Load: the safe working load is only 20% of breaking load. This means that the max load in your rigging while underway should not go over 20% of breaking load (max = SWL). I quote:

So, my current 12mm Dyform has more SWL than 12mm Dynex Dux. Therefor, the 3rd graph comparing breaking strength is meaningless for rigging. It is the SWL that we need to know for sizing the rigging. For my cap shrouds, I need a SWL that's the equivalent of the SWL of 1/2" 1x19 in 316 stainless.
When you go over the SWL, the properties change. I quote again:
I hope you understand my reservations. What is needed now is precise test results for stretch and creep and SWL that make sense for rigging. Plus tests for shock loading must be performed.

I believe DD is a wonderful line and indeed for fishing a perfect replacement for wire. But having a length paid out and winched in many times is a very different use than for rigging. "They" just don't know the specs because "they" didn't perform the tests for rigging application.

cheers,
Nick.
Nick, Ultra High Molecular weight Polyethylene (Dynex Dux) is a different material than steel (rod or wire), it needs to be treated differently. You do not size Dynex Dux on Braking strength or SWL (based on breaking strength) like steel, you size it for its limiting parameters, Stretch and Creep. Since your boat has extremely high static loads, your limiting parameter will be Creep.
The data on our website has subsequently been substantiated with independent lab tests on the actual line, so believe it or not it is true and is a great product for standing rigging. Just keep watching as people around the world are grabbing onto this value leader synthetic rigging product. BTW, there will soon be an SK-78 heat stretched product from Hampidjan that could get the creep numbers down enough to work on your boat too.
I have alot more data on Dynex Dux than what is posted, trying to keep it simple. The best thing to do is get a rig quote from us and I can help you understand the material better.

Also, please see the newlsetter on sizing Dynex Dux for your boat for more information: http://www.colligomarine.com/docs/ne...ers/08-feb.pdf

John Franta, Colligo Marine.
__________________
jfranta is offline   Reply With Quote
Old 16-09-2009, 17:18   #25
Do… or do not
 
s/v Jedi's Avatar

Cruisers Forum Supporter

Join Date: Feb 2009
Location: in paradise
Boat: Sundeer 64
Posts: 9,198
John,

Let me start with saying again that I like the idea of synthetic rigging a lot, incl. going back to deadwoods. I am one of those who replaces shackles with spectra lashings, I have vectran halyards, spectra lifelines and so on and I do everything myself.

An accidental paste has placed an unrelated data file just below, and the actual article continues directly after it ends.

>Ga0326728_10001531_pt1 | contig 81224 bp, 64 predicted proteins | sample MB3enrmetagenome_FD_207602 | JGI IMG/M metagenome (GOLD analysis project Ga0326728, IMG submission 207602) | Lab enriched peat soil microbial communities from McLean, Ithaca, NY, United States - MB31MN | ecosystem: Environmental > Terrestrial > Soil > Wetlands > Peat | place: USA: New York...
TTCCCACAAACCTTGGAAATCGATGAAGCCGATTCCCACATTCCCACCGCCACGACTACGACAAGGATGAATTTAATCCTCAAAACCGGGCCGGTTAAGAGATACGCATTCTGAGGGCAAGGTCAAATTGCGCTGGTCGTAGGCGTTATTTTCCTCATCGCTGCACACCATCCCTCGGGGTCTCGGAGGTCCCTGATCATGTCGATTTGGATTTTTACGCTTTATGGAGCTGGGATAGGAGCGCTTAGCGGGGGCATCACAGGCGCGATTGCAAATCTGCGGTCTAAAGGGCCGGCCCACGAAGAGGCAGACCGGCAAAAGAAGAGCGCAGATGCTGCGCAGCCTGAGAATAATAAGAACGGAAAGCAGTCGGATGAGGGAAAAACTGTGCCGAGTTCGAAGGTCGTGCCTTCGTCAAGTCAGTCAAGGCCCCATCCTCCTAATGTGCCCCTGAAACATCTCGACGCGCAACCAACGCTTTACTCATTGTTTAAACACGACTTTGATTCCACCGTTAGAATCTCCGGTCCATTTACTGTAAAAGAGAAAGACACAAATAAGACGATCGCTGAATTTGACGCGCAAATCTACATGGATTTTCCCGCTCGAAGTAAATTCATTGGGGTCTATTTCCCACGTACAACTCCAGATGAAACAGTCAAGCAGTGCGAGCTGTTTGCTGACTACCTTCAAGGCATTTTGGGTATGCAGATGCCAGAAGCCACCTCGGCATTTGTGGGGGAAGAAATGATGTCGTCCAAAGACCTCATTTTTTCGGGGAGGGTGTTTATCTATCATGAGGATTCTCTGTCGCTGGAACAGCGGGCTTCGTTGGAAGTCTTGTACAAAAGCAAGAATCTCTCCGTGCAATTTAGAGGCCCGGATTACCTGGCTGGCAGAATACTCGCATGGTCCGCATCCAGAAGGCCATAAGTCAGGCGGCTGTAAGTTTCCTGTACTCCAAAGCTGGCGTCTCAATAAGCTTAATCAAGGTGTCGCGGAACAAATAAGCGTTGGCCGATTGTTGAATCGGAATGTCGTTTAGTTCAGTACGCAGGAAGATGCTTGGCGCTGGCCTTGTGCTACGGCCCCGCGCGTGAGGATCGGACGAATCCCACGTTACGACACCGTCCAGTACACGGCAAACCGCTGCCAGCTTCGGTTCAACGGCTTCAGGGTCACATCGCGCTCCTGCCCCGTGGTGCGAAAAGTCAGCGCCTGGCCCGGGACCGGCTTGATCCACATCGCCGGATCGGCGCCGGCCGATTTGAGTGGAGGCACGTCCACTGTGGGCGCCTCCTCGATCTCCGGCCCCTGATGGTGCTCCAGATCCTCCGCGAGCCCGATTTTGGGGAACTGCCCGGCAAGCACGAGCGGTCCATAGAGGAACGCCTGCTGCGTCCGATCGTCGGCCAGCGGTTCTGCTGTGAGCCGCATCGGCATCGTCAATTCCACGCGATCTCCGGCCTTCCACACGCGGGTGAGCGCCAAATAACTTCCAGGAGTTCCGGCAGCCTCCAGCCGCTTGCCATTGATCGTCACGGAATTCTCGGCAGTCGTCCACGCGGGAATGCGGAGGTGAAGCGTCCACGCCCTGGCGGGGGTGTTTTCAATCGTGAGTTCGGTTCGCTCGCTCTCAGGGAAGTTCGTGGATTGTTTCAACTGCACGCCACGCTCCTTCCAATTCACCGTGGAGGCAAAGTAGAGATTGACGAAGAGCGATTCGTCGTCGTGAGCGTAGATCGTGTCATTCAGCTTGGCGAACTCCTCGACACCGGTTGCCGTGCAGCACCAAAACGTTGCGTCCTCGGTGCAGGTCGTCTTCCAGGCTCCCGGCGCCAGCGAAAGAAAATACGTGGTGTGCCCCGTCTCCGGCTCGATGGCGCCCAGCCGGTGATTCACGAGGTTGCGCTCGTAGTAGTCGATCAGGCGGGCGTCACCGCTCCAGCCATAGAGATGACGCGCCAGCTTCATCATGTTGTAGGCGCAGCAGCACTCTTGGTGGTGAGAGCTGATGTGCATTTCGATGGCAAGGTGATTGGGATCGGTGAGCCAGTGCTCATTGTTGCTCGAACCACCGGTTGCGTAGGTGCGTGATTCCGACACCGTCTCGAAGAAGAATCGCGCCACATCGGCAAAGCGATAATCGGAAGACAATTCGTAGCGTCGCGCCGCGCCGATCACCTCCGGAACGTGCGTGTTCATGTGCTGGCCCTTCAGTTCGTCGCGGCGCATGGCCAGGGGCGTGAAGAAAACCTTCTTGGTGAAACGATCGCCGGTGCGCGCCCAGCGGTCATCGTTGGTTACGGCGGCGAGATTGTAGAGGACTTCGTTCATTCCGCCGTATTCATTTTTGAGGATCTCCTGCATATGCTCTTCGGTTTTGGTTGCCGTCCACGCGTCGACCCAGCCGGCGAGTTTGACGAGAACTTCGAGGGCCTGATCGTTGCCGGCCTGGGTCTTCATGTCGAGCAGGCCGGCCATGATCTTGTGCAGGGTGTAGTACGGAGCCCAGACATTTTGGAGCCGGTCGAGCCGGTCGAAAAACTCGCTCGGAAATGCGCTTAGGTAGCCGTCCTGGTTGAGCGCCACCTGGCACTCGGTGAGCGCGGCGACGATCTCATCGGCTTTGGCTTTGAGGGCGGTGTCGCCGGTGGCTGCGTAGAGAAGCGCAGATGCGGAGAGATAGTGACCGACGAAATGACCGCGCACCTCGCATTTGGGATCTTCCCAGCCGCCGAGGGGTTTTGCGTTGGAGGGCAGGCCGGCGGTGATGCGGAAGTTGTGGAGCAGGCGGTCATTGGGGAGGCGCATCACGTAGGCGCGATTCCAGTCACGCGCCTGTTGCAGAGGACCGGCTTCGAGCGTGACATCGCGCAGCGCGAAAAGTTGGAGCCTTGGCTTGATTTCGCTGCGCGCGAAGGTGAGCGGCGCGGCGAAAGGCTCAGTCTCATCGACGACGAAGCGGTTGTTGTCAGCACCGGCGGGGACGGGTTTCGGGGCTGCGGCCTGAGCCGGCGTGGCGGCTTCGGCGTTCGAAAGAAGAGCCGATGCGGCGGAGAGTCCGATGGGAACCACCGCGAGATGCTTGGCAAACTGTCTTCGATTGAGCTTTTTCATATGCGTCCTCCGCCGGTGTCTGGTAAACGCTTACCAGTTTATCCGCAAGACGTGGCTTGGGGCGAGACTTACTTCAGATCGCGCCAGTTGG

We replaced all the rigging in 2005 with Jonas from Trinidad Rigging and I was his apprentice during that time; swaging my fittings and putting on my Norseman fittings etc. Jonas told me what books to get about rig tuning and we tuned our rig together. I think I now know all there is to know about the rig on Jedi, which is more advanced than most cruisers.

We selected Samson Amsteel Blue 1/2" for our runners, which aren't really runners because they go all the way up to the masthead. They are used for trim (mast bending) and for high wind running as we don't have backstays on either mast. I love the new runners; all the problems we had before, like a retracted one wrapping around an upper spreader or slapping the spreaders cutting into the aluminium, are gone.

Now about Dynex Dux (I'll call it DD). What I write here is not to attack you; it is to explain why I think your website shows the wrong information. If you have better information, you should put that on your site instead of what's there now, not tell me to ask a quote to get the right information. I will ask a quote when I am interested in buying very soon, which I am not, so don't use your commercial skills on me, use your rigging knowledge.

Quote:
Since your boat has extremely high static loads, your limiting parameter will be Creep.
Why do you write that? (I assume you are a rigger because you post like you know everything about this) You know that this is the normal on every boat with a fractional rig or aft-swept spreaders, there is nothing extreme about it! The pre-tension should be 20% of breaking load. It can even be increased up to 25% if the forestay still sags at 20%. For masthead rigged boats, which is most of the cruising boats, it is a little less: 15%. I am well willing to exactly explain why this pre-tension is needed (absorb shock loading, reduce masthead movement to leeward by 50%) but you know all that.